Travel by Drone: The Latest in Armchair Travel

by  Tommy Burson | Aug 13, 2014
iPad / grinvalds/iStock

Every so often the world of armchair travel shakes up with a new revelation. Last time we covered this, we explored North Korea’s Tourism app, and before that we reviewed Google’s travel updates. Now, we have something else that's taking remote wanderlusting to a whole new level: drones. While much of the media associates drones with militaristic projects, these machines can also capture beautiful panoramas from stuning vantage points most of us don't have the privilege of enjoying -- outside of airplanes and the occasional Planet Earth episode, rarely do we see a bird's-eye view of the world.

So how exactly do you “travel by drone"?

You'll find plenty of videos shot by drones on sites like YouTube, but a new site is making this type of armchair travel experience easier and even more satisfying. Travel By Drone, launched by Jan Hierzement this spring, has become a platform for sharing and discovering drone videos of landscapes all over the world. Created specifically with armchair travelers in mind, the site takes user submissions that other visitors can then find via a huge map, with pins indicating where films have been shot. Scroll through the map and virtually travel anywhere from the Swiss Alps to Thai beaches to Detroit’s modern day ruins. Alternatively, you can browse the Editor's Picks for curated selections, or see the newest additions to the site.

And that’s not even the best part. These videos go from awesome to epic thanks to the Hans Zimmer-like soundtracks that accompany each video. Imagine traveling above ancient Roman sites, or watching a sunset amidst the Serengeti, with the tunes of “Now We Are Free” from Gladiator swelling in the background.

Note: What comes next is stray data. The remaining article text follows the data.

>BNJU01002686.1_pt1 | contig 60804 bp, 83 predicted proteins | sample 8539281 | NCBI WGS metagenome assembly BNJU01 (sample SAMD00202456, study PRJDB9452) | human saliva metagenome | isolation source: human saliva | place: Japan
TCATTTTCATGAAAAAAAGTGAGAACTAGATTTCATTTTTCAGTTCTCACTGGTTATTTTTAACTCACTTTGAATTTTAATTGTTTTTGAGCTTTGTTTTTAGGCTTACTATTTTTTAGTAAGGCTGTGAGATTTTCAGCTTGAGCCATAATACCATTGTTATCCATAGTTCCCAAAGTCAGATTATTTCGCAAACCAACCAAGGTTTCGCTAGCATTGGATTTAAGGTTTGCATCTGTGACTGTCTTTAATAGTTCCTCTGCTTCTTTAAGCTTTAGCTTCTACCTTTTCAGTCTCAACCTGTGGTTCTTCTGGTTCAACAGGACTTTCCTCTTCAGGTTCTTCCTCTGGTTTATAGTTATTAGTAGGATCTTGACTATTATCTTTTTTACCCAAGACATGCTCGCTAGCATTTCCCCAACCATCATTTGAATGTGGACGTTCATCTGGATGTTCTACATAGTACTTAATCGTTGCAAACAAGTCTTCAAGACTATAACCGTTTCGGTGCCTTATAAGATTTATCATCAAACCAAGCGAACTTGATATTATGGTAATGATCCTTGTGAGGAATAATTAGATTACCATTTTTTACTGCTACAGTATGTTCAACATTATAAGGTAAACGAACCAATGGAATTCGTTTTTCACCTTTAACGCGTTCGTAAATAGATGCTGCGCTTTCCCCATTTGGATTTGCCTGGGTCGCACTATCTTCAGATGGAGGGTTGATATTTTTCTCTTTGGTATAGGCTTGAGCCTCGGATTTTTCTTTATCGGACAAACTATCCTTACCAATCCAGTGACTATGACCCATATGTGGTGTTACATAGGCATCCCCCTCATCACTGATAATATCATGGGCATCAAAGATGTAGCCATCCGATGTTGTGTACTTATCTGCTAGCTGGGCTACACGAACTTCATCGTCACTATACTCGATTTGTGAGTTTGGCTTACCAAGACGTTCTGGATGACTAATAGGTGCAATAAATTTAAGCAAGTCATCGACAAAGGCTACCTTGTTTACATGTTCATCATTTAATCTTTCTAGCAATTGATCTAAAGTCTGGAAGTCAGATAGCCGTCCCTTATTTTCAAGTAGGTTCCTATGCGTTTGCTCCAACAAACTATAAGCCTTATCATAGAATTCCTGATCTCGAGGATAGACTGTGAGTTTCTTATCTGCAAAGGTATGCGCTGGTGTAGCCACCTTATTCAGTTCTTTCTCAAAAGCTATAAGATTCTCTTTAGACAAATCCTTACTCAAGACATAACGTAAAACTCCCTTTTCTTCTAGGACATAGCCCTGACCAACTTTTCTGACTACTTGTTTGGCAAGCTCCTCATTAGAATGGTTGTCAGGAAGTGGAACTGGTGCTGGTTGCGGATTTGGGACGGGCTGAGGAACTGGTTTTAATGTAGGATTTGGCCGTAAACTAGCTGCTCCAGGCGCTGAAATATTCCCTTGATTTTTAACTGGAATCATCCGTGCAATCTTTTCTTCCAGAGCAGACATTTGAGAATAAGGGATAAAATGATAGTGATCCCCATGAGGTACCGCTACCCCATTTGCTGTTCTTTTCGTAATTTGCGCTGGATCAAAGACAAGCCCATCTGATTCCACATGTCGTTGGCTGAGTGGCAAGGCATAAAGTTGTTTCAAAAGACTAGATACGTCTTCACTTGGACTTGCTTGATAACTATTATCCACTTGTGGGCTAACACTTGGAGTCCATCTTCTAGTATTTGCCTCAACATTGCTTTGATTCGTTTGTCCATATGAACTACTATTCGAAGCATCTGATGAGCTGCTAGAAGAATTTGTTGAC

We can only expect more of these videos to transport us to worlds we haven't (yet) experienced. In fact, the FAA estimates that there could be as many as 7,500 civilian hobbyist drones in a mere five years. If you want in on the action, the good news is that camera-equipped zones can be had at just a few hundred dollars, about the typical price as a point-and-shoot. Just make sure you stay up to date on the official rules, in addition to general environmental and privacy considerations. The National Park Service, for one, has suspended the use of unmanned aircraft in its parks after a series of disturbances and, unfortunately, some damages. 

But enough talk. For now, sit back, watch, and enjoy.

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